6) How can you get cooperation? What are the differences between political and economic liberals on this question?

4. Market Freedom, and the Division of Labor: (Sept. 17) How can we all get richer than we used to be?

  • Charles Lindbloom “The Market System” in Barma and Vogel The Political Economy Reader pp. 243-247
  • Adam Smith “The Wealth of Nations” in Barma and Vogel The Political Economy Reader pp.27-35
  • David Ricardo from Political Economy and Taxation, Chapter 7, “Comparative Advantage” paragraphs 7.11 to 7.36 ONLY

Questions for Discussion:

  • Describe the theory of Comparative Advantage
  • what is the difference between absolute advantage and comparative advantage?
  • What are opportunity Costs?
  • According to the theory, how does free trade create innovation and specialization?
  • What is the Labor Theory of Value, and does it still hold today? How have modern theories of Political Economy modified this classical theory?
  • Why does Krugman think that rich countries don't have to worry that poor countries will take their jobs?
  • What's wrong with self-sufficiency?
  • Does Free Trade make the state obsolete?

5. Are We really Free? The Limits of Liberalism (Sept. 19 and 24) Are we really rational? Is the market really a "spontaneous" institution, arising from "human nature?" Do Markets and Democracy really go together?

Quotes of the week: “The poor man shall be satisfied in his end: Habitation; and the gentleman not hindered in his desire: Improvement.”
“Labor is only another name for human activity that goes with life itself. . .land is only another name for nature” –Karl Polanyi

Questions for discussion:

  • What does Polanyi think of "economic progress"
  • What is Polanyi's main thesis?
  • What is his central critique of economic liberalism?
  • What was Speenhamland and why was it important? (Hint: What is the perversity thesis?)
  • Do you agree that Land, Labor, and Money are "fictitious commodities?" Defend your answer
  • What is the "Great Transformation?"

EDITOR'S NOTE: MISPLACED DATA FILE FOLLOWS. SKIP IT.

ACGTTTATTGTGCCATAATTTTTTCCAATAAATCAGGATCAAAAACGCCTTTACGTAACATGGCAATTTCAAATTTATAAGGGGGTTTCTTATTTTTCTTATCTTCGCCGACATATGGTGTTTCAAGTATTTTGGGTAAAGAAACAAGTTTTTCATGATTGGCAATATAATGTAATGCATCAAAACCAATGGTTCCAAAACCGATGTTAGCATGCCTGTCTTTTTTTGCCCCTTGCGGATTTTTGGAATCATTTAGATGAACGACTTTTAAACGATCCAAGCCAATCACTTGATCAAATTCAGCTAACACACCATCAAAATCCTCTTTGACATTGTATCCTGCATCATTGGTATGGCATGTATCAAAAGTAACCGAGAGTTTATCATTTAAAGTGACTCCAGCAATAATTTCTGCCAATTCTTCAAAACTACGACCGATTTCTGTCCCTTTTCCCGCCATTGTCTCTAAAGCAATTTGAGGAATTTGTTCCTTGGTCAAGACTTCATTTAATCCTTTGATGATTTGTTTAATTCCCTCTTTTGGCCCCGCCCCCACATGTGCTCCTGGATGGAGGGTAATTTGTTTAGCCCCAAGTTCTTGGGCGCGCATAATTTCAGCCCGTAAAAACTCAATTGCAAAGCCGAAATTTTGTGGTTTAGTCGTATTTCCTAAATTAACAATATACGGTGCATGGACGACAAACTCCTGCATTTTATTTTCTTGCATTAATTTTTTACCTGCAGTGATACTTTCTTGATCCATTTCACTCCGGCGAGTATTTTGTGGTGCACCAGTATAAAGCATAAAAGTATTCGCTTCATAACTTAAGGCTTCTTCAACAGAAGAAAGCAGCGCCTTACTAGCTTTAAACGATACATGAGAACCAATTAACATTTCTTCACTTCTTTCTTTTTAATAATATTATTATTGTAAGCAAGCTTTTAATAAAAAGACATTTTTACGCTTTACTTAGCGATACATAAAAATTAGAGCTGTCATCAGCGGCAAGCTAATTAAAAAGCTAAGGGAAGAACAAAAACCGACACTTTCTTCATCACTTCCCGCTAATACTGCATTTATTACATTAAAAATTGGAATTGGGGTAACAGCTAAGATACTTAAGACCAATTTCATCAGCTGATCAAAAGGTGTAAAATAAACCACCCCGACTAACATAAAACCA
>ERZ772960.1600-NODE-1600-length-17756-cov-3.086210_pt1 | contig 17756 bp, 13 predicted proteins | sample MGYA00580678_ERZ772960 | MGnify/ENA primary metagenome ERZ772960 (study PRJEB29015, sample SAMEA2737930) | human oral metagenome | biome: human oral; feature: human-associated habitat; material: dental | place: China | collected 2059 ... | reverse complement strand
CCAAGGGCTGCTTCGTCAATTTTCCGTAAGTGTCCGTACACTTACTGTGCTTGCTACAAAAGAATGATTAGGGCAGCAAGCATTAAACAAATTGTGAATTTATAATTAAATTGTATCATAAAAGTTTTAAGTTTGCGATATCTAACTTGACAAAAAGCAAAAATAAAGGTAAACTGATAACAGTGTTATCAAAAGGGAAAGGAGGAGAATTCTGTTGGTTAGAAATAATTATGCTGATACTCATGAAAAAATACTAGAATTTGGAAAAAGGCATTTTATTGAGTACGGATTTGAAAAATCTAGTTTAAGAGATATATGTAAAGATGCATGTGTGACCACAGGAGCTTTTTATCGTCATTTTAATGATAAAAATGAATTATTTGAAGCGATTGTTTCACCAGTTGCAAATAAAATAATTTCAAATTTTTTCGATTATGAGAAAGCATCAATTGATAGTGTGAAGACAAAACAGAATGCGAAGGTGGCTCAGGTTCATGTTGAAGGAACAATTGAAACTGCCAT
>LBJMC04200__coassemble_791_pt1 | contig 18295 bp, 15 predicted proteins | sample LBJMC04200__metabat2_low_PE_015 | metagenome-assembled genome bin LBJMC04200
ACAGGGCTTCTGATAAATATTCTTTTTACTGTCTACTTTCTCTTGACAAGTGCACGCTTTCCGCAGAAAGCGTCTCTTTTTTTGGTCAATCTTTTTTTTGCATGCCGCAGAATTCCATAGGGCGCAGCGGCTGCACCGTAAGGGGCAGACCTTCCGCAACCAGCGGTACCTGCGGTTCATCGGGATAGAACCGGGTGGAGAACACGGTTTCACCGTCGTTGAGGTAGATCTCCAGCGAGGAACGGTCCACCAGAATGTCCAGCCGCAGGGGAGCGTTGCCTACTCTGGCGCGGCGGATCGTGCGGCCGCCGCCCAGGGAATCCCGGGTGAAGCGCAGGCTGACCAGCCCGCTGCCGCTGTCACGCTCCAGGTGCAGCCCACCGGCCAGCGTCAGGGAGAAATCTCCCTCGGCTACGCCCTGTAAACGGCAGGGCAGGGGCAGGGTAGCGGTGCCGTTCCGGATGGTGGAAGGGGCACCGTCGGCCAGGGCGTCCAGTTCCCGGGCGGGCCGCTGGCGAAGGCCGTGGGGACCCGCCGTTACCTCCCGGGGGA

• Is Polanyi's history correct?

  • Irrationality, Institutions, and the Market-Democracy Nexus, (Sept. 24)

Quote of the Day: “ Those of us who have looked to the self-interest of lending institutions to protect shareholders' equity are in a state of shocked disbelief."

--Alan Greenspan, October 2008.


*J. Bradford DeLong, “The Republic of the Central Banker”


Questions for discussion:

1. Before 2008 many people were convinced that "irrationality disappears when it comes to important decisions about money." Does the stock market crash, then, suggest that people are irrational?  Does irrationality explain the crash? 

2. Does standard economics (economic liberalism) really suggest that we don't have cognitive limitations?  Or does it admit that we always make "rational" decisions within constraints? Is Ariely overstating his case for irrationality?

3. Ariely quotes Alan Greenspan, the former chairman of the Federal Reserve, saying that he was “shocked” that the markets did not work as anticipated, or automatically self-correct as they were supposed to. Ariely quotes him as saying that he made a mistake in assuming that the self-interest of organizations, specifically banks and others, was such that they were capable of protecting their own shareholders. 

Doesn't game theory suggest that non-cooperative decisions are often sub-optimal but we make them because we want to preserve our freedom of choice?  And doesn't the business cycle suggest that markets will always go through periods of boom and bust?  Is Greenspan really so naive?

4. Ariely writes: " When I look at the health care debate, it seems to be fueled by ideological beliefs about the importance of competition and freedom of choice on one hand, and the evilness of regulations and limits on the other."  What would Lindbloom say to him?

5. Do insights about the "optimism bias"  undermine the standard definition of rationality that Elster puts forth? 

6. How do economic liberals treat "fairness" in their models?  Does the "ultimatum game" suggest that the model is wrong?

7. How does "guilt" undermine standard notions of rationality?

8. How would rational economics respond to Ariely's critique?

9. Is Williamson trying to justify the emergence of large, monopoly corporations with his emphasis on the rationality of reducing transaction costs? 

10. Which importance do institutions have in the market?

11. How would an economic liberal react to Lindblom's statement that government is the central actor in the market?

12. Is Lindblom a liberal?

13. Why does Gourevitch reject that markets and democracy does not necessarily go hand in hand? Is this a blow to liberalism?

14. How do Lindblom and Gourevitch differ in the overall conclusions about the relationship between the state and the market?

B. The Political Economy of Equality
Sept. 26 the Question of distributive justice

What do we deserve? Should resources be equally allocated? How does market freedom lead to economic inequality? Should Equality trump freedom? Can freedom and equality be reconciled?

Recommended Reading:

Richard Miller, "Rawls and Marxism",%20Richard%20Miller.pdf

Ethica implications of charitable giving RSA Animate

Questions for discussion:

  • What is plural affiliation and how is it related to "fairness?"
  • What does Sen mean when he talks about Rawls' "original position?"
  • What is global justice for Sen and how does he propose to achieve it?